Seeing red: Connect with meaning

Next time you are tempted to send out a lifeless LinkedIn 'invite to connect', stop, says freelance PR Karen Triggs.

Seeing red: Connect with meaning

Twitter was made for PR professionals, wouldn’t you say? Many of us show it the love by tweeting often and well.

The organic reach of our Facebook posts is ginormous. You can check out our ahead-of-the-curve dining experiences on Instagram and you can admire our expert nailing of business casual in our fashion choices on Pinterest.

The insight value of all this social media activity is terrific and helps us advise clients and colleagues authoritatively.

But there is another social network where we only score a ‘could do better’. At its worst it is a bright white feed of business mumbo-jumbo and motivational quote-a-grams. But at its best it is a powerful tool for developing our weak networks. Yes, I speak of LinkedIn.

Collectively, we do not use it to its full potential. Please, next time you are tempted to send out one of those utterly lifeless LinkedIn ‘invites to connect’, stop.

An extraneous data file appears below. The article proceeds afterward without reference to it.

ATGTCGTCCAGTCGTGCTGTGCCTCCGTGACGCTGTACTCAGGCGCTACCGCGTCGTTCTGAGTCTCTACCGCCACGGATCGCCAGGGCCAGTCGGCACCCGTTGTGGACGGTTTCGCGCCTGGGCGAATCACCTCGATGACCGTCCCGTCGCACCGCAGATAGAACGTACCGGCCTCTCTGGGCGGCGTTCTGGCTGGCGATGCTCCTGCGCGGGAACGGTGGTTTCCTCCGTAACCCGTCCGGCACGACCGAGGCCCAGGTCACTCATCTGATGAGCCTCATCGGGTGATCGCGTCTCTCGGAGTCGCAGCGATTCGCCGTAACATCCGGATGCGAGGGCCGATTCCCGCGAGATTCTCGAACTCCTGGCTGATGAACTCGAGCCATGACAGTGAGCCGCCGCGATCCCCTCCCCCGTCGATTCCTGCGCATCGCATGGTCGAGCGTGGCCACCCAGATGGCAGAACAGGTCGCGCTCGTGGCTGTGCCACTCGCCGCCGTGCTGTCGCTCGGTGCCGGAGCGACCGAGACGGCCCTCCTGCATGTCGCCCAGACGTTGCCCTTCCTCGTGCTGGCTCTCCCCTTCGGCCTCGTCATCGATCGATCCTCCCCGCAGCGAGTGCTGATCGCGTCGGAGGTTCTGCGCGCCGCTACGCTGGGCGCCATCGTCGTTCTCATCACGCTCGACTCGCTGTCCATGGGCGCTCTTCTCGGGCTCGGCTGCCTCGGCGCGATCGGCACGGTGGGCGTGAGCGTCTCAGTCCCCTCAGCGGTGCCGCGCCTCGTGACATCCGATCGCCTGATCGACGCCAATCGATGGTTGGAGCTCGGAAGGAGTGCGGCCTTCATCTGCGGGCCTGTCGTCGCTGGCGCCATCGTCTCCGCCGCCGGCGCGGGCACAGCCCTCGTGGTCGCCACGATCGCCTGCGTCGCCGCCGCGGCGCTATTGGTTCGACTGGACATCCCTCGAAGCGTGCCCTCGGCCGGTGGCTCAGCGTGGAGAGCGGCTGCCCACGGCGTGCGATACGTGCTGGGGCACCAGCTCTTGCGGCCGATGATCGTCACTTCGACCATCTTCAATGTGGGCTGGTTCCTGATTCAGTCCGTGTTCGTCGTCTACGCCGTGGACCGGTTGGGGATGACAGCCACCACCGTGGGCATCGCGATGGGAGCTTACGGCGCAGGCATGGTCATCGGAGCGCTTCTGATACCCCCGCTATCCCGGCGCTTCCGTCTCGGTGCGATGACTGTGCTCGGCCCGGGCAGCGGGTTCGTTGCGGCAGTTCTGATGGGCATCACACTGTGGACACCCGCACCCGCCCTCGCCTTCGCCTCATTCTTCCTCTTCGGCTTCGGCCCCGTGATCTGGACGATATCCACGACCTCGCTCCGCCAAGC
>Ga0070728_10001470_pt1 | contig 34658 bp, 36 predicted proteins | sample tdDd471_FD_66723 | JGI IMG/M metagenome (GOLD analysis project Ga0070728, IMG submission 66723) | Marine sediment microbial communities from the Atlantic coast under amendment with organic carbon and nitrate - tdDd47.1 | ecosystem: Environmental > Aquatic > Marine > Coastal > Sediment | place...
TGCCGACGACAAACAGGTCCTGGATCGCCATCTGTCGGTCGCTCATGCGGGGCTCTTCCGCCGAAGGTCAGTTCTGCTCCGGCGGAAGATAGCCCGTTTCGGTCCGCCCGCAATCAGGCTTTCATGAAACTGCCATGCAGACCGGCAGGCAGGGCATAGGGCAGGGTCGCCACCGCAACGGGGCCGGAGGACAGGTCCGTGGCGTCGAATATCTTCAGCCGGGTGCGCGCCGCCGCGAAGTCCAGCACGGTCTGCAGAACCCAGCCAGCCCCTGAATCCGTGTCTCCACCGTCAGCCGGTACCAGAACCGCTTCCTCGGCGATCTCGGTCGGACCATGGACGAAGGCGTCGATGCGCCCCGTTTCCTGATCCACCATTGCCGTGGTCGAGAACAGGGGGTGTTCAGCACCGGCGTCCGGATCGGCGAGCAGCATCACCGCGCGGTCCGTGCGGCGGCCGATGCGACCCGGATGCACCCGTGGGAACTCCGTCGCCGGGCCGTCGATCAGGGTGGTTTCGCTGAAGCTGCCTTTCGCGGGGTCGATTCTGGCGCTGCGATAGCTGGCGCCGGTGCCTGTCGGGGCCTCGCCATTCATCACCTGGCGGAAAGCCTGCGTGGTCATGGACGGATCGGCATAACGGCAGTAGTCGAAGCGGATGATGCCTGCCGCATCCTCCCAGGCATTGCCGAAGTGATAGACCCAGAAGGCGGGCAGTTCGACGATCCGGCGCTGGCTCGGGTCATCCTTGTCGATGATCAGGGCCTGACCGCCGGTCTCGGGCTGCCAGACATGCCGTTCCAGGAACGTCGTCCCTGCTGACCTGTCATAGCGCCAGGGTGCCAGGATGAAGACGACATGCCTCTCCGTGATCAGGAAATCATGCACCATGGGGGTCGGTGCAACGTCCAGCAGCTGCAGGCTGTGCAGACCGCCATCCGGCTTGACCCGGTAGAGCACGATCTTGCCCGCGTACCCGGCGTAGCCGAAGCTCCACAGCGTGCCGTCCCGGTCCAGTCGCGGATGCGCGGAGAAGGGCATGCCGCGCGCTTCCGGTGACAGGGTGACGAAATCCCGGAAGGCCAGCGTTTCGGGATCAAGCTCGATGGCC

How about you also send a short personal message alongside the invitation – ‘great to meet you at the summer party. What an interesting discussion about the EU referendum/this year’s Booker shortlist/Love Island [delete as applicable]’? It takes two minutes. Yet very few do this, including PR professionals.

Call me lacking in perspective, but it drives me nuts. When I receive a message-less invite from a PR I wonder if we are the networking supremos we claim to be.

Sending these sorts of messages isn’t very easy via LinkedIn’s byzantine mobile app, granted. I usually wait until I get near a laptop to send out fresh requests.

LinkedIn can do some clever stuff, like identifying second-degree connections at target firms. But it works best when the human touch is applied.

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